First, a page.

We are a nation of 5 million people.

5 million.

A small-red dot whose population is not even that of a district of Beijing, or even a small town in America.

And the whole world is writing articles about the passing of our first Prime Minister! In the last few days, commentaries about Lee Kuan Yew has been published in the leading newspapers of the US, China, Britain, Indonesia, Hong Kong and many more.

Hilary Clinton once said that there are few countries that punch as far above their weight as Singapore, and it will do us well to remember that.

And there is nothing that will remind us more of that, and WHY we do, then when the final chapter finally closes on the man that led this nation for the first 25 years as an independent country.


Sunday, 7 December 2014

A Deadly Serious Election

PM Lee has said that the next General Election will be 'deadly serious' as each constituency would be fought on national issues, not local issues. Each constituency will fight a National Election and not a By-Election.

In my humble opinion, PM Lee is by and large correct. Singapore is so uniformly run that we cannot say that the residents of East Coast GRC have overwhelmingly distinct and different issues from the residents of West Coast GRC. Local issues will not win and lose elections in PAP wards - as Aljunied GRC found to their dismay in 2011. They fought a local election (laying down municipal plans for residents) whilst the WP fought on a national slogan ("First World Parliament").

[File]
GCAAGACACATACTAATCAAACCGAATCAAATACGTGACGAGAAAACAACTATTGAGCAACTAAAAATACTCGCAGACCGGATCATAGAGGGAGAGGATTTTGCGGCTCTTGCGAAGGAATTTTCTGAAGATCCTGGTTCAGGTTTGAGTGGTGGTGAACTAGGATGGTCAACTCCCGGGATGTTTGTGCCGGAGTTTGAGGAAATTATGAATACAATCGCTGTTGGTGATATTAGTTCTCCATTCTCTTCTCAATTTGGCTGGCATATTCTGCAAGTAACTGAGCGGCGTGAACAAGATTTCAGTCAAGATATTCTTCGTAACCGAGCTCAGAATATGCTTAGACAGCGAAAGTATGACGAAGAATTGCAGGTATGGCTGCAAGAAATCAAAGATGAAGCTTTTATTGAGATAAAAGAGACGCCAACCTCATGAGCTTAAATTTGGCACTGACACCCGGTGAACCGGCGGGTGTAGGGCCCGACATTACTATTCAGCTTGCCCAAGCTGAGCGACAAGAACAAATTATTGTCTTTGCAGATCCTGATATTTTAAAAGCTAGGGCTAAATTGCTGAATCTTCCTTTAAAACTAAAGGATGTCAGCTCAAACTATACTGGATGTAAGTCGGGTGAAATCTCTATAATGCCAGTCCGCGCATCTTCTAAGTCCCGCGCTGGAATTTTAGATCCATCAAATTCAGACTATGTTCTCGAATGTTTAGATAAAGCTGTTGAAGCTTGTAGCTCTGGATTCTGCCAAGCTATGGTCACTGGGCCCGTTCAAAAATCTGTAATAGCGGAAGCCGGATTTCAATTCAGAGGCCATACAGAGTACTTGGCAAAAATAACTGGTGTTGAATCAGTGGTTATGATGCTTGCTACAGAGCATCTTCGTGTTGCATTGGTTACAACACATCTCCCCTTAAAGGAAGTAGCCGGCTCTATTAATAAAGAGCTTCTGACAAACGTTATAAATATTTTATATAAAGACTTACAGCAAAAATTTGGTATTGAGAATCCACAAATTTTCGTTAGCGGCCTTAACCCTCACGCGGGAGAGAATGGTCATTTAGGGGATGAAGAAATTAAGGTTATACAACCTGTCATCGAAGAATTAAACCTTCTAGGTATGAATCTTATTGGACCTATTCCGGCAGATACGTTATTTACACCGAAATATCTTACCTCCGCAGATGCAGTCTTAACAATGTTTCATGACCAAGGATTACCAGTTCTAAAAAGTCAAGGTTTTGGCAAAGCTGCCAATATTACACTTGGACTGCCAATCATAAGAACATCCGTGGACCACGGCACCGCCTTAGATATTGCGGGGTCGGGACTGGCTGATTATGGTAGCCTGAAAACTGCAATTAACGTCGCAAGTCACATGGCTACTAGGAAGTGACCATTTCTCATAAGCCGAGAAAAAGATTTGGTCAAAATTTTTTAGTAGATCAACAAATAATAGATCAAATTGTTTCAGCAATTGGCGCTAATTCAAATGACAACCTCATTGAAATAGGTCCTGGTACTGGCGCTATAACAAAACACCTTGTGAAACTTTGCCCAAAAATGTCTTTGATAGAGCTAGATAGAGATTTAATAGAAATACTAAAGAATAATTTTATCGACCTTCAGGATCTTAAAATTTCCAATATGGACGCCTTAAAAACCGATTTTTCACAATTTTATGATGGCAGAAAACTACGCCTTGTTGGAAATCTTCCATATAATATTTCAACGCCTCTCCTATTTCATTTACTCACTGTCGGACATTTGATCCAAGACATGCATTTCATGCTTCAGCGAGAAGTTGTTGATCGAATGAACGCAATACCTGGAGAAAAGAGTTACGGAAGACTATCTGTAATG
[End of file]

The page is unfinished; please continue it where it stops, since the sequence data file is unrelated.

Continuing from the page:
The WP will do the same again in 2011 - telling residents of Aljunied GRC that if they lose, the PAP will again be in control of all GRCs and the historic gains of 2011 will be lost. They will emotionally appeal to the residents of Aljunied to keep the fires of democracy burning. They will repeat the same in other constituencies, again telling voters that they are not ready to be an alternative Government, but please give them another GRC so they have a stronger mandate to 'check' the PAP in Parliament.

Ironically, the PAP's best strategy in Aljunied is to employ their losing tactic in 2011. I am surprised the WP has made such a hash out of managing the Town Council.